2003 Acura Cl Type-s Coupe 2-door 3.2l on 2040-cars
Denver, Colorado, United States
Acura CL for Sale
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Auto Services in Colorado
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Auto blogMon, 10 Nov 2014 15:30:00 EST
Here's a vehicle that nobody saw coming. Unless Honda/Acura is keen to play tricks on us, our spy shooters recently caught what appears to be an Acura minivan fully camouflaged for testing on some back roads on a rainy day.
Details on the disguised minivan are rather scarce, but it certainly bares all the hallmarks of an Acura. The front grille alone gives it away with a look that mimics the latest MDX, and note that the orientation of the rear door handle heavily suggests that it slides to open. Moving inside, the tester appears to borrow some tech from the luxury brand's parts bin too, and the Acura logo seems to be covered in tape right in the middle of the steering wheel.
Mechanically, our spies believe that the production version of Acura's minivan might borrow the brand's V6, nine-speed automatic and Super Handling All-Wheel Drive - a similar layout to some trims of the TLX. The photographers also think that the vehicle is a little wider than the current Honda Odyssey to give occupants a bit more room. Given the more luxurious focus, the high-end model would surely carry seven people with a bit more opulence than the standard Odyssey, especially, we'd imagine, for second-row passengers. A launch for this posh hauler could be slated for the 2016 or 2017 model years.
Acura (and parent company Honda, for that matter) doesn't always leave a lot to be left to the imagination when they unveil prototypes at auto shows. Case in point: Take a gander at the Acura MDX Prototype that debuted at the Detroit Auto Show this past January, and then look at the production-spec 2014 MDX pictured above. See what we mean?
Design-wise, there frankly isn't a whole lot to get excited about with this MDX. Sure, a lot of the chiseled, sharp lines from the previous-generation model have been smoothed out in favor of something that will likely have more mass-market appeal, but to our eyes, the MDX has simply lost a lot of its visual flair in the process. To quote Autoblog senior editor Seyth Miersma, this new one just looks like the old one after melting by 10 percent. The end result is something that more closely resembles the company's smaller RDX crossover than anything else, with other subtle design elements mimicking what we've seen on the ILX and RLX sedans. It's all fine, but again, not exciting. The good news, however, is that thanks to the use of new lightweight materials, the 2014 MDX is 275 pounds lighter than the outgoing model.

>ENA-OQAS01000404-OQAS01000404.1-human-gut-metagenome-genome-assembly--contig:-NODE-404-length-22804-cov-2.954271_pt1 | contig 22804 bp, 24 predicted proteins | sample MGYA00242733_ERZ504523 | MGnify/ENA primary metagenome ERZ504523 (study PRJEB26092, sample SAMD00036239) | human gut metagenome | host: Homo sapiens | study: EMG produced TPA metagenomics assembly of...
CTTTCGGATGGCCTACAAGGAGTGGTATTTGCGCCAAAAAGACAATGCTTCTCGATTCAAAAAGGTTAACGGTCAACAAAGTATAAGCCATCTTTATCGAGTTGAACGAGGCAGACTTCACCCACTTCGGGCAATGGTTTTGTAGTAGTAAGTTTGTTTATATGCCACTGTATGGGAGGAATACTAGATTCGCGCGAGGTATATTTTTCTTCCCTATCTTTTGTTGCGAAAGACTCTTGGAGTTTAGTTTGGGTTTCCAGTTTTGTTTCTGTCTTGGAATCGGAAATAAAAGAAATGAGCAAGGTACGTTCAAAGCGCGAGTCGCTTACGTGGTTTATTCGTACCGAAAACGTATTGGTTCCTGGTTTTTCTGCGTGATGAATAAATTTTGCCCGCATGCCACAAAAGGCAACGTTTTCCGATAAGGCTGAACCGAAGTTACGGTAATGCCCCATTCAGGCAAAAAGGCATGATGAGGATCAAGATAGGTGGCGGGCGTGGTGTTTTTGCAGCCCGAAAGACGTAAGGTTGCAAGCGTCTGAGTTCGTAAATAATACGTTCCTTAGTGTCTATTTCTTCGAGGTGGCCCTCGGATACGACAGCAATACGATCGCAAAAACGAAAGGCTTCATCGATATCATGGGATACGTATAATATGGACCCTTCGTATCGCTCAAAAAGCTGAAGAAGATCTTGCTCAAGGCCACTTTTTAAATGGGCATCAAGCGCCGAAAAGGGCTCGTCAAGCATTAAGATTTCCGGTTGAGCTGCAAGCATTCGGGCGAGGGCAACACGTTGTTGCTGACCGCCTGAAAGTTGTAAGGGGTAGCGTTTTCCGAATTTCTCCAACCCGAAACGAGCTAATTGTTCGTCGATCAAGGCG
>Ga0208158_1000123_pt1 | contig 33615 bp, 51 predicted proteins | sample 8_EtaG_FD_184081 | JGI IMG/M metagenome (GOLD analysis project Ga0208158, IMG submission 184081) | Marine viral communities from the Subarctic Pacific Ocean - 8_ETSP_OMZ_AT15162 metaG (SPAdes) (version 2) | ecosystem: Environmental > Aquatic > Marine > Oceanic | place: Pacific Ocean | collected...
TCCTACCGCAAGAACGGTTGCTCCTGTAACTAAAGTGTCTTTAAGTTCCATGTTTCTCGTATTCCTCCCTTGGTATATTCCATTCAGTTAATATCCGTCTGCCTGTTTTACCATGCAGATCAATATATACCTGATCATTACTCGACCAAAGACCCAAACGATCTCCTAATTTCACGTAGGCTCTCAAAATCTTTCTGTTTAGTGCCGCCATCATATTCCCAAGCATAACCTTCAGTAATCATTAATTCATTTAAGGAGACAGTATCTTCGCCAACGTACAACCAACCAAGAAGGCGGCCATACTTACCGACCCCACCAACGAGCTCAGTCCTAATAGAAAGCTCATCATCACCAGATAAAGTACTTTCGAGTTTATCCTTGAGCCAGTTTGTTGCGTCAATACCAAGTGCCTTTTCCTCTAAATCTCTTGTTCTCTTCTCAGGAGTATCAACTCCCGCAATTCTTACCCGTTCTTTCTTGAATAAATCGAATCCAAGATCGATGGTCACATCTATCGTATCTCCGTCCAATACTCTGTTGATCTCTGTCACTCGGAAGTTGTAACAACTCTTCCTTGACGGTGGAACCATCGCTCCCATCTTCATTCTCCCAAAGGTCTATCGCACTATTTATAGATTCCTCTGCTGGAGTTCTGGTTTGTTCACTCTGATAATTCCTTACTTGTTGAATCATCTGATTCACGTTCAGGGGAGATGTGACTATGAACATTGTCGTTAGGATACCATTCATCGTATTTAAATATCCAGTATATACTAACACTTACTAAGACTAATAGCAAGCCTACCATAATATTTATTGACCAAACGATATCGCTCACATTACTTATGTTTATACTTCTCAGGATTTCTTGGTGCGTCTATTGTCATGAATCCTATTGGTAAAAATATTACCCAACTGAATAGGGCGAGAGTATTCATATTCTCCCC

Updates to what's underneath the MDX's new skin are hardly surprising, but still welcome. Power comes from a direct-injected 3.5-liter V6 making 290 horsepower and 267 pound-feet of torque, mated to a six-speed automatic transmission with both front-wheel drive and Acura's Super-Handling All-Wheel Drive on offer. Acura estimates that front-drive models will achieve 20/28/23 miles per gallon (city/highway/combined), and says that adding the SH-AWD drops those numbers to 18/27/21. Acura will offer a new Integrated Dynamic System that allows the driver to choose between normal, sport and comfort settings, and the new MDX will ride on a choice of either 18- or 19-inch alloy wheels.
Acura has endured a year of mixed reviews and middling sales for its new RLX flagship. Meanwhile, the Japanese automaker has been readying what may be the very best version of the car for its debut. Now the wait is almost over, as Acura will show its 2014 RLX Sport Hybrid SH-AWD at this year's LA Auto Show.
When it comes to dealerships in the spring of 2014, the RLX Hybrid will be the most powerful production car Acura has ever sold. The combination of a 3.5-liter V6 and three electric motors - a 35-kilowatt motor pushing torque to the front wheels and two 27-kW units feeding the rears - creates a total system output of 377 horsepower.
Those rear-end electric motors do more than just add power, they also drive the rear wheels without a traditional rear drive shaft and differential. This newest iteration of the Super Handling-All Wheel Drive calls upon the two rear motors to both drive and brake the rear wheels, vectoring torque in cornering situations for additional grip. All three electric motors make use of regenerative braking to feed electricity back into the system's 260-volt lithium-ion battery pack.